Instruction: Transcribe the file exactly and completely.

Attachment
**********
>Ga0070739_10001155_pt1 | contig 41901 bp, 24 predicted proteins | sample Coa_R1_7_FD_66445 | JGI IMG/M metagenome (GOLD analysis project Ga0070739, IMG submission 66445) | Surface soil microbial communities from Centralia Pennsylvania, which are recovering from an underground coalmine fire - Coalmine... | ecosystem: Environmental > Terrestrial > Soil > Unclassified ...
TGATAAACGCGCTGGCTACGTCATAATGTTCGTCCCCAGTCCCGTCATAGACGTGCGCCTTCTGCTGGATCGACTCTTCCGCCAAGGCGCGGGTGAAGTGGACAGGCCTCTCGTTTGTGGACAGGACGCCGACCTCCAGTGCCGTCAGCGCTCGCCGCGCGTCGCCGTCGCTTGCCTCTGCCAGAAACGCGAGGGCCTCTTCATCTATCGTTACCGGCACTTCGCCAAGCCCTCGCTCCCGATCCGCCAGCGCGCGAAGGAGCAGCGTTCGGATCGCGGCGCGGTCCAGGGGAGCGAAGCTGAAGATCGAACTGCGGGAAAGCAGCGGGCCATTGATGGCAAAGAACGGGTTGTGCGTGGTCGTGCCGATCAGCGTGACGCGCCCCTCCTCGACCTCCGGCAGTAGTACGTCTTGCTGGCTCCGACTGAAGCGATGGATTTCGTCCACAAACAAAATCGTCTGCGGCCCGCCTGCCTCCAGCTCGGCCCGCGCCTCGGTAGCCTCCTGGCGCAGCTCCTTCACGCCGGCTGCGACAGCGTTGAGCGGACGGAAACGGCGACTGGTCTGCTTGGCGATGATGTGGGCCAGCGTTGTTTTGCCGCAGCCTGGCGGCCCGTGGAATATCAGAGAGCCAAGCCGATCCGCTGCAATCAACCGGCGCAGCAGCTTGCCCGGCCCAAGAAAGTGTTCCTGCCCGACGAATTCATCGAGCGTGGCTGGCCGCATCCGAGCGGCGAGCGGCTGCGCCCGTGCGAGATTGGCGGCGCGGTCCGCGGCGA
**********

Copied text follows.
>Ga0070739_10001155_pt1 | contig 41901 bp, 24 predicted proteins | sample Coa_R1_7_FD_66445 | JGI IMG/M metagenome (GOLD analysis project Ga0070739, IMG submission 66445) | Surface soil microbial communities from Centralia Pennsylvania, which are recovering from an underground coalmine fire - Coalmine... | ecosystem: Environmental > Terrestrial > Soil > Unclassified ...
TGATAAACGCGCTGGCTACGTCATAATGTTCGTCCCCAGTCCCGTCATAGACGTGCGCCTTCTGCTGGATCGACTCTTCCGCCAAGGCGCGGGTGAAGTGGACAGGCCTCTCGTTTGTGGACAGGACGCCGACCTCCAGTGCCGTCAGCGCTCGCCGCGCGTCGCCGTCGCTTGCCTCTGCCAGAAACGCGAGGGCCTCTTCATCTATCGTTACCGGCACTTCGCCAAGCCCTCGCTCCCGATCCGCCAGCGCGCGAAGGAGCAGCGTTCGGATCGCGGCGCGGTCCAGGGGAGCGAAGCTGAAGATCGAACTGCGGGAAAGCAGCGGGCCATTGATGGCAAAGAACGGGTTGTGCGTGGTCGTGCCGATCAGCGTGACGCGCCCCTCCTCGACCTCCGGCAGTAGTACGTCTTGCTGGCTCCGACTGAAGCGATGGATTTCGTCCACAAACAAAATCGTCTGCGGCCCGCCTGCCTCCAGCTCGGCCCGCGCCTCGGTAGCCTCCTGGCGCAGCTCCTTCACGCCGGCTGCGACAGCGTTGAGCGGACGGAAACGGCGACTGGTCTGCTTGGCGATGATGTGGGCCAGCGTTGTTTTGCCGCAGCCTGGCGGCCCGTGGAATATCAGAGAGCCAAGCCGATCCGCTGCAATCAACCGGCGCAGCAGCTTGCCCGGCCCAAGAAAGTGTTCCTGCCCGACGAATTCATCGAGCGTGGCTGGCCGCATCCGAGCGGCGAGCGGCTGCGCCCGTGCGAGATTGGCGGCGCGGTCCGCGGCGA